When the free market is left to be free to do whatever it does, rich get richer and the poorer find it harder. So the state has to step in with council or housing association houses to plug the gap. I believe this is at the heart of many of the problems we are facing in the UK. On one hand we have the free market economy devoid of any particular moral framework. On the other we have the state to pick up the pieces when it doesn’t work.

There are many people expect to be provided with a house yet do not value it because they do not own it. There are many tenants who don’t care about the place they live in and won’t look after it. It seems value and ownership have become tightly linked: people don’t care that much for what they don’t own.

The place I mentioned at the start was just a place. The house was trashed and the tenant had to be evicted. The tenant didn’t care about the house as they knew the landlord’s insurance will pay up for all the damage, and besides the tenant knew the wealthy landlord has plenty of cash to fix it up if the insurance didn’t cover it.

However, there are responsible private tenants who had to leave and move their families out of their communities because the rents they were paying went up to unaffordable ‘market levels’. The landlord didn’t care they couldn’t afford it, they were just looking for the highest return on their investment. What’s wrong with this? Would I do the same? I probably would if all I was interested in was the cash. This leads onto the point of these meanderings.

Without any binding moral framework to underpin all this, all you have is the free market economy on one side and on the other, the state to pick up the pieces.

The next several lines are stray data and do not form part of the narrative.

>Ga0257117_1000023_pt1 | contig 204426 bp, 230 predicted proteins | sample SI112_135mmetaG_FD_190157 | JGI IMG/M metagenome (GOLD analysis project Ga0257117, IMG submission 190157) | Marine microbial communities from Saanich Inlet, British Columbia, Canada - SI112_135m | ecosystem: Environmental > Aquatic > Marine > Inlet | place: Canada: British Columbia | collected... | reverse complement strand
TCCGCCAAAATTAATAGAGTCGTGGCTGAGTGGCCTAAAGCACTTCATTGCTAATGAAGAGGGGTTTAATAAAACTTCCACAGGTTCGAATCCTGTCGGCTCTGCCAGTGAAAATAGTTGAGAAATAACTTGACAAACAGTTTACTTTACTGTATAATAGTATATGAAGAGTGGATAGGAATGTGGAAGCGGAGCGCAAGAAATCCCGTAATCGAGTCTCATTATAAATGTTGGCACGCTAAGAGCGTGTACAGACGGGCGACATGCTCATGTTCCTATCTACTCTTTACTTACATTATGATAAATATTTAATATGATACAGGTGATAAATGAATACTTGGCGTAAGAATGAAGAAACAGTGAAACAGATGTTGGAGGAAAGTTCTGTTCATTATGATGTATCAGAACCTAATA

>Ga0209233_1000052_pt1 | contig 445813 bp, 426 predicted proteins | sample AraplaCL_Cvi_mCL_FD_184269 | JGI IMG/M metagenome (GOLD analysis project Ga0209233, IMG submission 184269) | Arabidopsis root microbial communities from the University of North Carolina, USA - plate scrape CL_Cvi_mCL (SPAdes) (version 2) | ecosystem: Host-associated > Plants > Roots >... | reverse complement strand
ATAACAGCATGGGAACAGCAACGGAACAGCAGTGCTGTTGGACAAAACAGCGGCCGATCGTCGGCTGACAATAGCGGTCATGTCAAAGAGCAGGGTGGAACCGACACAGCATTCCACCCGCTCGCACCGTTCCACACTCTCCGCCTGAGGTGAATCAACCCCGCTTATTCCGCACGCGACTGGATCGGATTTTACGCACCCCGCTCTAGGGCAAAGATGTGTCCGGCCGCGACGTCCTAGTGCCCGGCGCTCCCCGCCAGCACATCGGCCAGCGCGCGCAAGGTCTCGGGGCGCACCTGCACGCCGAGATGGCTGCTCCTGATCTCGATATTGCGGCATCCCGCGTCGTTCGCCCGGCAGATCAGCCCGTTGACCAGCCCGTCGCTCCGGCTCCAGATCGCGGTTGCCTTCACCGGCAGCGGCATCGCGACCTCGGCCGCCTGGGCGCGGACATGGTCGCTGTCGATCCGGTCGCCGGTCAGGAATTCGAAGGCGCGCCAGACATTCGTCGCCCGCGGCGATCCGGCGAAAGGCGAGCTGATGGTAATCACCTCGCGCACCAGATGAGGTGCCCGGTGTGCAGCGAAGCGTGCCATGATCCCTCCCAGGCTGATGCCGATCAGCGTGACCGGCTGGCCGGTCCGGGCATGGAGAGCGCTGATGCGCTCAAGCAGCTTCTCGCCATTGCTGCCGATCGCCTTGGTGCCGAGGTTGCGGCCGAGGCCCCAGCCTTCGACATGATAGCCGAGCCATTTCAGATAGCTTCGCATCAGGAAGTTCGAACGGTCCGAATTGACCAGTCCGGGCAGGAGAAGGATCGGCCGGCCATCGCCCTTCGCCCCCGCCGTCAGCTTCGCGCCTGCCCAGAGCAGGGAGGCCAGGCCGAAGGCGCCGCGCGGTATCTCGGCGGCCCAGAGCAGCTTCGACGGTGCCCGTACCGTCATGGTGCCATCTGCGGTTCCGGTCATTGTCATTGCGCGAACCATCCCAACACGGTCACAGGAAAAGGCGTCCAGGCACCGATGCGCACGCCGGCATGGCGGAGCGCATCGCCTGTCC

Here’s another relevant example showing the unhealthy relationship between the free market economy and the state. The state offers grants for people to insulate homes and private companies do the insulation work. The free market allows companies to double their rates to insulate such homes, knowing the state is paying for half.

During the pandemic the government offered that scheme ‘eat out to help out’, to pay half of the bill. What happened? Menu prices went up knowing the government would pay half the bill. The consumer was paying less for the food overall, but the overall cost of the meal was higher than before. This is the same as the government funding ‘green’ schemes like the insulation – the free market took advantage of it without any moral qualms.

There were so many people who abused the furlough scheme who didn’t need the benefit that I feel ashamed to live in a country surrounded by people who took the money even though they didn’t need it.

If I was to write to Rishi Sunak or whoever the prime minister of the day was, I would emphasise that without a moral framework underpinning everything, throwing cash at something, or withdrawing cash from it is unlikely to work. We will still end up with crap roads, dysfunctional public organisations, a fat and depressed population, disillusioned public sector staff, richer rich people, poorer poor people and so on.

I do find it worrying that even as one of life’s eternal optimists that something will snap quite soon. Villages once full of life and community will become ghost towns of second home ownership. More suburbs of more cities will become no go areas even for the police. Foodbanks will be increasingly abused by people who can afford food but chose to get a free lunch. Those who really do need it may be prevented from doing so because the foodbank has run out of food. Then everyone blames the government for not doing more and citing increased foodbank use as evidence of governmental failure.  On and on it goes.

Perhaps it is the culture in the UK, with free (from morals) market economics on one side and an ever increasing ‘we will keep you safe’ state on the other that needs to change. Perhaps you and I have a responsibility in solving the problems of our society, solutions which are not about how much you earn or the failures of the state at all, but about your moral responsibility?